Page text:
How to Write Better Content for a Mobile Workforce

by Jayson DeMers


If you want your content marketing campaign to be successful, you need
to make sure it appeals to your target audience, both to achieve higher
relevance for strategies like SEO, and to better hold attention from
readers. If your target audience is made up of professionals, that means
catering to industry considerations, including offering instructions,
news, practical advice, and other materials that can improve their
performance in a given niche.

But professional audiences are
evolving, using new technologies, working in different environments, and
developing new demands. For example, according to Dialpad, only 19 percent of full-time workers
spend 40 hours or more behind a desk per week. Our workforce is
becoming increasingly mobile, working remotely and on the go, and our
content needs to change to reflect that shift.

How to Write Better Content for a Mobile Workforce

There are three major changes to consider when brainstorming new content:

  • Mobile devices are smaller and offer a different UI.
    As you’ve undoubtedly experienced in your own life, mobile devices tend
    to have smaller screens and more limited forms of interaction than
    laptops. This reduces the mobile experience and forces you to consider
    narrower, more precise forms of content engagement.
  • Mobile workers have less time.
    If a worker is constantly mobile, they’re probably traveling from
    meeting to meeting and trying to fit everything into a tight schedule.
    That means they have less time and are looking for content to meet their
    needs quickly. As Content Marketing Institute points out, some of the best performing mobile content is also the fastest and easiest to read.
  • Mobile workers research immediate needs.
    When you consult your mobile device, it’s probably for something you
    need immediately. Otherwise, it could wait until you were at a formal
    work station. That means your topics and your tone should be geared
    toward solving a problem as quickly as possible.

Tips for Improvement

So how can you take action to address these considerations?

  • Optimize for mobile devices. Your site should already be optimized for mobile devices; if you aren’t sure, you can always run a check using Google’s mobile-friendly tool.
    Your site should be responsive, meaning it adapts based on the size and
    shape of the device viewing it, and all your content should load
    quickly and easily. In addition, all your text should be clearly legible
    without having to scroll or zoom. This is a basic prerequisite if you
    want your content to be engaging.
  • Choose helpful topics.
    Your mobile workforce isn’t as interested in reading high-level
    concepts; they want fast, practical tips. The more useful your content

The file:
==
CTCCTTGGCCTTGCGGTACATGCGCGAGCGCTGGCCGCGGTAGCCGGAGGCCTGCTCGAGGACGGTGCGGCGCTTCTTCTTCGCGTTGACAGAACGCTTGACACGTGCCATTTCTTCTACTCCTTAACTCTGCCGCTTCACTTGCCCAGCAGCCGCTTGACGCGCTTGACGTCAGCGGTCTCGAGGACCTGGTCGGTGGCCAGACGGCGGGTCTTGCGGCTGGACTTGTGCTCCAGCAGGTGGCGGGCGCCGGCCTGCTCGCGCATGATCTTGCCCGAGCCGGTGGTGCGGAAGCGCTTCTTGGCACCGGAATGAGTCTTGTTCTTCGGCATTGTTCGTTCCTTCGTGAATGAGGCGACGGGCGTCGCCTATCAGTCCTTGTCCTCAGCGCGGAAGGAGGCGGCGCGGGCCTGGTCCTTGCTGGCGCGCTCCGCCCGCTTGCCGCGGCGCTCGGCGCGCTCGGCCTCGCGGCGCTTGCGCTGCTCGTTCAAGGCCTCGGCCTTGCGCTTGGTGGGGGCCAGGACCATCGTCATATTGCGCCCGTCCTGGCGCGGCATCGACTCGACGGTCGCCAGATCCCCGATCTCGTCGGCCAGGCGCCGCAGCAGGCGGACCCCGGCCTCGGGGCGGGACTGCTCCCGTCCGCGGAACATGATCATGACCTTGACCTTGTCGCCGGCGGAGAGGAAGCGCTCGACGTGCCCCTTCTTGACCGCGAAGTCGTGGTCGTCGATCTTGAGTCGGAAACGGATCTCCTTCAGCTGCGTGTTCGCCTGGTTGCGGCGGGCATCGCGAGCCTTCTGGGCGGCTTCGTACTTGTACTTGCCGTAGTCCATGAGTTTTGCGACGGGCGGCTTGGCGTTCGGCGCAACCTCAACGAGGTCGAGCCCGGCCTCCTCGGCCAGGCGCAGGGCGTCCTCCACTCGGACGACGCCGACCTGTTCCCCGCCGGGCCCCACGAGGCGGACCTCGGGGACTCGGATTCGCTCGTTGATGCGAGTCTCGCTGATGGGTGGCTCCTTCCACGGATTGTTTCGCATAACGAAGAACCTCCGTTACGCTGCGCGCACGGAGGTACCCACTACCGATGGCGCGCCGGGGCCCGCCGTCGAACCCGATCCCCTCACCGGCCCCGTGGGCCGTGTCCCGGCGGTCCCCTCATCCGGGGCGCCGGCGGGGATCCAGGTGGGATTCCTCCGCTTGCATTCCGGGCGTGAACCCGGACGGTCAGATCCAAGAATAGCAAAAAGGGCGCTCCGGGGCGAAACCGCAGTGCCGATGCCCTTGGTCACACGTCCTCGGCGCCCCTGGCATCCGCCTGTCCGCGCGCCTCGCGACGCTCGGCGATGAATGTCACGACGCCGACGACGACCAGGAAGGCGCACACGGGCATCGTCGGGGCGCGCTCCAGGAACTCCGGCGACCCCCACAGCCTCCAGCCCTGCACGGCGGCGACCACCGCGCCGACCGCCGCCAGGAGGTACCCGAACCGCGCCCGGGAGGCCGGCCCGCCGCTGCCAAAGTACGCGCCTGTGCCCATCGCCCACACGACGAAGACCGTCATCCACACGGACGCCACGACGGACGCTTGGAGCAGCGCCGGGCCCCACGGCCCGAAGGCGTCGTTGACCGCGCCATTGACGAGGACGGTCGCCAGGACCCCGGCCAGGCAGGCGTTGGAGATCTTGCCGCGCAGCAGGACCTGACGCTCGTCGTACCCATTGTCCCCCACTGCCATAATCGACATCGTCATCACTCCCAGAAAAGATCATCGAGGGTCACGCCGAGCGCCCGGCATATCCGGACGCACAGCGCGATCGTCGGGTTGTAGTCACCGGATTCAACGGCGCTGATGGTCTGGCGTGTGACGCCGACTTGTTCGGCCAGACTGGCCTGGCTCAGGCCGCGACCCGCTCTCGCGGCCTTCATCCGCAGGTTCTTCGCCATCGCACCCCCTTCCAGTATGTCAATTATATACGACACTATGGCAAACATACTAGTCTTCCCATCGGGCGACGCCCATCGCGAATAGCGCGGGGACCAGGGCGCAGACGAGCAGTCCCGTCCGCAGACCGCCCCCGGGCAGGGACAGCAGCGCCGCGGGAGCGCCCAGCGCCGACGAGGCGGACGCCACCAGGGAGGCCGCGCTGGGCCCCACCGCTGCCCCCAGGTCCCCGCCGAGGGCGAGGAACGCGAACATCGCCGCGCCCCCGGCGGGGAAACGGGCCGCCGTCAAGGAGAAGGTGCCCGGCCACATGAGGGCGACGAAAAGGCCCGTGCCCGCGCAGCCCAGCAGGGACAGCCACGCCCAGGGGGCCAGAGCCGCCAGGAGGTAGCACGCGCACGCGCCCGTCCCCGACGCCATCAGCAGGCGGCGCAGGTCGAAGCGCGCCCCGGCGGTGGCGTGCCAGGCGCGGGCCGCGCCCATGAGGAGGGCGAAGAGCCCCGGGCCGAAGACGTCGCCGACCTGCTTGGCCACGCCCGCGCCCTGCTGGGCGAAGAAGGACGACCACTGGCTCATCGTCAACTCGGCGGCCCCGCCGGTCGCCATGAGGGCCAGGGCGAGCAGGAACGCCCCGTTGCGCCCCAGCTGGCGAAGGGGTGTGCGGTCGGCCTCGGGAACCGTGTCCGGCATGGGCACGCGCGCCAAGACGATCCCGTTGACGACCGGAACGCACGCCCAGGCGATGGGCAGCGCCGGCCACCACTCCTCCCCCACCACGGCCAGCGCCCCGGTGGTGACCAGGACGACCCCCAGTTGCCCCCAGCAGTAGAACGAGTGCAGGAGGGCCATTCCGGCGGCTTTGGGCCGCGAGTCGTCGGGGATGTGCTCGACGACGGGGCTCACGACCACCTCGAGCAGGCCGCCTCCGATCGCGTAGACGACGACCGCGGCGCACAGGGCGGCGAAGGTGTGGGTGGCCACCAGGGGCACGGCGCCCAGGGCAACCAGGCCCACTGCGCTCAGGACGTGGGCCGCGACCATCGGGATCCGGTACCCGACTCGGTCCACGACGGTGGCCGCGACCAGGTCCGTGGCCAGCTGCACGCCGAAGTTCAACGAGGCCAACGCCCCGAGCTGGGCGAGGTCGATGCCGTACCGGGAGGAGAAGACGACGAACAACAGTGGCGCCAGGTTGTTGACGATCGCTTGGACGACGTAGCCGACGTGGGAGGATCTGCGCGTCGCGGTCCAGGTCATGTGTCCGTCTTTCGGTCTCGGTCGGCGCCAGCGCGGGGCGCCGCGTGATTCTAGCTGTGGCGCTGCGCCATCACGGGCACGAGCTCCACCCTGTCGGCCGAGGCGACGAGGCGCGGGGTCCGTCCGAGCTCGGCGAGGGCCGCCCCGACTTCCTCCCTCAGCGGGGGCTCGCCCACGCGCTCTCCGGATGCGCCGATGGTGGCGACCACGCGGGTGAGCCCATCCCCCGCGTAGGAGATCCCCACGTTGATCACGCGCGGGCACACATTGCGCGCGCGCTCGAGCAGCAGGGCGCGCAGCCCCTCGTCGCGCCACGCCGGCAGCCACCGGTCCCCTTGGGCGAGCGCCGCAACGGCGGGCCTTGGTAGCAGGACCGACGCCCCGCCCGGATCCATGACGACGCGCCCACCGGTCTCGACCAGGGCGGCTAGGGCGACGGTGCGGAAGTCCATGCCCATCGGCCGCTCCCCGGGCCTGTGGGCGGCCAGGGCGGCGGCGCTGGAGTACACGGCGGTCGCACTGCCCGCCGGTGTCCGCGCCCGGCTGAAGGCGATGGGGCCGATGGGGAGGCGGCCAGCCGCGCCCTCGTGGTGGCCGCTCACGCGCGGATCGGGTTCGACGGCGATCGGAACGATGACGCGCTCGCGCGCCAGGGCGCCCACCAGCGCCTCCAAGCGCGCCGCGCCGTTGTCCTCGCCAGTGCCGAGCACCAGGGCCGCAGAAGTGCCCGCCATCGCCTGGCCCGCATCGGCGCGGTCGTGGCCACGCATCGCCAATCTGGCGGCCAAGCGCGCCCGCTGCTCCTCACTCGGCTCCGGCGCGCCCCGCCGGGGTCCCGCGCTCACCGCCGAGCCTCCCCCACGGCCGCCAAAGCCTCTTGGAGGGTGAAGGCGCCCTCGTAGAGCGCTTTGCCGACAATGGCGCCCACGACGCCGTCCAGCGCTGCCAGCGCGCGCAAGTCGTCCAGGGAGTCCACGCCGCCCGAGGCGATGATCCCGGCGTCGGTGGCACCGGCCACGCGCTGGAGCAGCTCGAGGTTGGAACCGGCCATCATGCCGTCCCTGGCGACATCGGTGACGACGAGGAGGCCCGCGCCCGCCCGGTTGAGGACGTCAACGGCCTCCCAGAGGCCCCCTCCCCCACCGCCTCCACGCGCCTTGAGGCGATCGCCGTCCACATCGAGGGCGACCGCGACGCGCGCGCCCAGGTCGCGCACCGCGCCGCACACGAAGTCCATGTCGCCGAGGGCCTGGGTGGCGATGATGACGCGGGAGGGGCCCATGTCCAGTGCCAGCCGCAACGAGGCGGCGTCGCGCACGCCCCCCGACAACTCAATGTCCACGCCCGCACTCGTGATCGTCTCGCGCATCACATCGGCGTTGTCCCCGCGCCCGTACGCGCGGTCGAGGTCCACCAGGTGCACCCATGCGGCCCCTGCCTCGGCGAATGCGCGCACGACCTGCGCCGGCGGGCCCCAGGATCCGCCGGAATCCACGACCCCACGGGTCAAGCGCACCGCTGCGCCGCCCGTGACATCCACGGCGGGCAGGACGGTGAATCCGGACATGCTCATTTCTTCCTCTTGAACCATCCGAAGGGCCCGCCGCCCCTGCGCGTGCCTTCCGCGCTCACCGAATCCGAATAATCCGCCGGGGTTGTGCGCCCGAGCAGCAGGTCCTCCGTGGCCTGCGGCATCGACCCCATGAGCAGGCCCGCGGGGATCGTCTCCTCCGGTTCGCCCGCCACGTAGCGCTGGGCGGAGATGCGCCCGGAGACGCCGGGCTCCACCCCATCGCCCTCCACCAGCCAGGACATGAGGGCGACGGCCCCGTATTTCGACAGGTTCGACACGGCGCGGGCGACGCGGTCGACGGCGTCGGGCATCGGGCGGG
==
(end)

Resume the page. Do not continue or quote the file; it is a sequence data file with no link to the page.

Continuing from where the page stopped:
is, the better, so spend some time coming up with topics that are
    helpful for your audience. How-to guides, step-by-step troubleshooting,
    and tutorials are all good ideas here.
  • Write more concisely. According to the Purdue OWL, concise writing is a way to choose the most effective, efficient combination of words
    in your article. Writing more concisely doesn’t necessarily mean using
    fewer words; however, that’s often a side effect of the process. Go
    through your articles and eliminate any language that is redundant or
    unnecessary to achieve a complete understanding of your intended
    meaning. This will help your audience read through your content faster,
    getting to the point of your article rather than dwelling on the fluff.
  • Create more videos and visual content.
    Visual content is naturally more engaging, thanks to its appeal to our
    intuitive senses, rather than processed thought. According to Hubspot, the inclusion of a video can increase a page’s likelihood to convert by 80 percent or more,
    and videos are much faster and easier to engage with than a written
    article on mobile devices. That doesn’t mean you need to create videos
    instead of written articles, but you should consider including them more
    frequently–whether they’re standalone content submissions or embedded
    enhancements in your core written material.
  • Make your text stand out.
    When you do write articles, you should structure them in a way that
    naturally appeals to fast readers using small screens. Break up your
    text into smaller paragraphs and shorter, separated sentences. Use bold
    and italics to make certain phrases stand out more than others, and use
    bulleted and numbered lists to make your listed items more obvious.

you implement these tips, you’ll see several benefits for your overall
campaign. For starters, your readers are going to be more engaged, and
they’ll get more out of your material. That means higher customer
loyalty, more conversions, and of course, more comments and social shares, which will increase your audience further.

that, optimizing for mobile devices and attracting more links will
increase your search rankings in Google–which is never a bad bonus to


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